My view is that the mind-wandering network and the DMN basically serve to keep our sense of self stable and in good shape. Like an automatic maintenance program, they constantly generate new stories, weaving back and forth between different time-horizons, each micro-narrative contributing to the illusion that we are actually the same person over time. Like nocturnal dreaming, mind-wandering also appears to be a process by which our brain and body consolidate our long-term memory and stabilise specific parts of what I call the ‘self-model’.
I should come clean at this point and confess that I don’t believe in any such entity or thing as ‘the self’. At best, we have an inner image or representation of ourselves as a whole, made up of many functional modules and layers. At its most basic, this self-model is based on an internal model of the body, including affective and emotional states, and grounded in inner-body perceptions such as gut feelings, heartbeat, breath, hunger or thirst. On another, higher layer, the self-model reflects a person’s relationships to other people, ethical and cultural norms, and sense of self-worth. But in order to create a robust connection between the social and biological levels, the self-model fosters the illusion of transtemporal identity – the belief that we are a whole and persisting entity based on the narrative our brain tells itself about ‘our’ past, present and future. (I think that it was exactly the impression of transtemporal identity that turned into one of the central factors in the emergence of large human societies, which rely on the understanding that it is I who will be punished or rewarded in the future. Only as long as we believe in our own continuing identity does it make sense for us to treat our fellow human beings fairly, for the consequences of our actions will, in the end, always concern us.)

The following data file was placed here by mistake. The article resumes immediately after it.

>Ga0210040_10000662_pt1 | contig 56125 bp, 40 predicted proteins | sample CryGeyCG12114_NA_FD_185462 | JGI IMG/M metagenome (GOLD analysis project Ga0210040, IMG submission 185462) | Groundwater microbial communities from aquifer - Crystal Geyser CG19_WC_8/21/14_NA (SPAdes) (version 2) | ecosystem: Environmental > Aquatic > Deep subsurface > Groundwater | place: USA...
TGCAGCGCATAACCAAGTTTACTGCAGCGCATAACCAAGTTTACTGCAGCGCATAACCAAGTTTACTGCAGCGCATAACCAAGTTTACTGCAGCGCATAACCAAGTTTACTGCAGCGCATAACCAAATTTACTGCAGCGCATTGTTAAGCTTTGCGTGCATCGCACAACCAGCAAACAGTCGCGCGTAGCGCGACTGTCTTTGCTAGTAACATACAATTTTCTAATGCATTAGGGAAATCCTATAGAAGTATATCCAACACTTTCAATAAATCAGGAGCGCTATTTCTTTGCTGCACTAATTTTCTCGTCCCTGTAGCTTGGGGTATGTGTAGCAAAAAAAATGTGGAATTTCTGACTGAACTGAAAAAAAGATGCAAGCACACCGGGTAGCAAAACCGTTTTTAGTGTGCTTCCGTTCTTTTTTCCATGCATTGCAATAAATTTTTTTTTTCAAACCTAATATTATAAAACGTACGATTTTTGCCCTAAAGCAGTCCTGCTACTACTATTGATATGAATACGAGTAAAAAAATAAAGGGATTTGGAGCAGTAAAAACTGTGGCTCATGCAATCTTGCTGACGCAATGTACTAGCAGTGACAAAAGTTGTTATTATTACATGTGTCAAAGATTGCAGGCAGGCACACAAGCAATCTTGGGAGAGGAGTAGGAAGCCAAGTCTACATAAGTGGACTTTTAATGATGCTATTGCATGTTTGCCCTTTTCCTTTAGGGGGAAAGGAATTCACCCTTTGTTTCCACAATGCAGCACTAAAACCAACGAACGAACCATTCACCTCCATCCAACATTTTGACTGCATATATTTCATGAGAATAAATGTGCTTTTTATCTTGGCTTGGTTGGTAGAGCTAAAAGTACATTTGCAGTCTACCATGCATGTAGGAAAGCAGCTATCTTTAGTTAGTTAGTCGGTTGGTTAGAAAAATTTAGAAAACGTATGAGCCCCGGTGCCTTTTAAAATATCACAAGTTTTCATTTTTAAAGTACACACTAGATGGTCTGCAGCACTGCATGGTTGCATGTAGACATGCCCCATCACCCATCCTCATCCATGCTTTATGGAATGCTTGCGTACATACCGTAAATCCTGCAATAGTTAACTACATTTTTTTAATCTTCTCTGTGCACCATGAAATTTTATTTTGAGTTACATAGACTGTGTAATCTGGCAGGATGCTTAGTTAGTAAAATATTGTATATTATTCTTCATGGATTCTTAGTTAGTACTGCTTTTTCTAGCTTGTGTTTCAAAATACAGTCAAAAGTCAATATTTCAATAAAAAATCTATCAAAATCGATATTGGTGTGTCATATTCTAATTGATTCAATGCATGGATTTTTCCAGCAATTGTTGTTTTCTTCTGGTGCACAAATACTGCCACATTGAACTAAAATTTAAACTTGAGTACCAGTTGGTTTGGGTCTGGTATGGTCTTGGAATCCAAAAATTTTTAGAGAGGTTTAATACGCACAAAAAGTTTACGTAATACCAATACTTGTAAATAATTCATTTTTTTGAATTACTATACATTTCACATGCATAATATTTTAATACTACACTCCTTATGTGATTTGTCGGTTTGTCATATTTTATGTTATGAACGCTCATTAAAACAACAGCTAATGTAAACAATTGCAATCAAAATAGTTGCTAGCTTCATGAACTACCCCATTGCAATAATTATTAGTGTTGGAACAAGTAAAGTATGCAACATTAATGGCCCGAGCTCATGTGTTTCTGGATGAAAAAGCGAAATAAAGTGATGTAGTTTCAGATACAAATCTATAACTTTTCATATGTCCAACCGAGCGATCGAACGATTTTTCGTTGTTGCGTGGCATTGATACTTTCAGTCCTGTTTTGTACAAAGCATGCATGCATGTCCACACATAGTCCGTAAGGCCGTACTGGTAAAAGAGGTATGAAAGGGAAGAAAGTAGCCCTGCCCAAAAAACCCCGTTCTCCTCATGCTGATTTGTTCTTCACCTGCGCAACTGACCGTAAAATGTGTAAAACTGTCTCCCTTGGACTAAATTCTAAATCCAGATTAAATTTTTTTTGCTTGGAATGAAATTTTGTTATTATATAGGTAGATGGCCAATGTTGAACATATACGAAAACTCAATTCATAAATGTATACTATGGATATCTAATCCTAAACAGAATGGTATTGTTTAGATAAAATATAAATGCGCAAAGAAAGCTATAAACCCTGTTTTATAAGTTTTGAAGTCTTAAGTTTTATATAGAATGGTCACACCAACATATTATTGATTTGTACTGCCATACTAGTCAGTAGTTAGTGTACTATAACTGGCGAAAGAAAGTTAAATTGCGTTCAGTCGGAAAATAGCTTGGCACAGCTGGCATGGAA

But don’t lose sight of the fact that all this modelling is just a convenient trick our organism plays on itself to enhance its chances of survival. We must not forget that the phenomenal realm (how we subjectively experience ourselves) is only a small part of the neurobiological one (the reality of the creatures we actually are). There’s no little person in our head, only a set of dynamical, self-organising processes at play behind the scenes. Yet it seems like these processes often function by creating self-fulfilling prophecies; in other words, we have an identity because we convince ourselves we have one. Humans have evolved to be a bit like method actors, who need to really imagine and believe they are a particular character in order to perform effectively on stage. But just as there is no ‘real’ character, there’s also no such thing as ‘a self’, and probably nothing like an immortal soul either.
Rather, one of the main functions of the self-model is how it lets our biological organism predict, and thereby control, the sensory consequences of our actions. That produces what’s called our sense of agency. When we move an arm to grasp a glass or throw a ball, we need to anticipate how these movements will feel ahead of time in order for them to be successful. To come up with this prediction, and to minimise ugly surprises that could kill or harm us, we must develop a good explanation of the underlying cause of whatever we’re experiencing. But since the real cause – unconscious, sub-personal processes, such as synapses firing – can’t be represented within the workspace of our consciousness, the brain tells itself something else: there must be a self acting so as to make all these thoughts and actions occur! The conscious experience of volition and agency are simple and elegant inferences to the best explanation. So when I close my fingers around the stem of a wineglass or feel the rough surface of a tennis ball in my hand, I infer that I must be an agent who is capable of originating, controlling and owning all these events.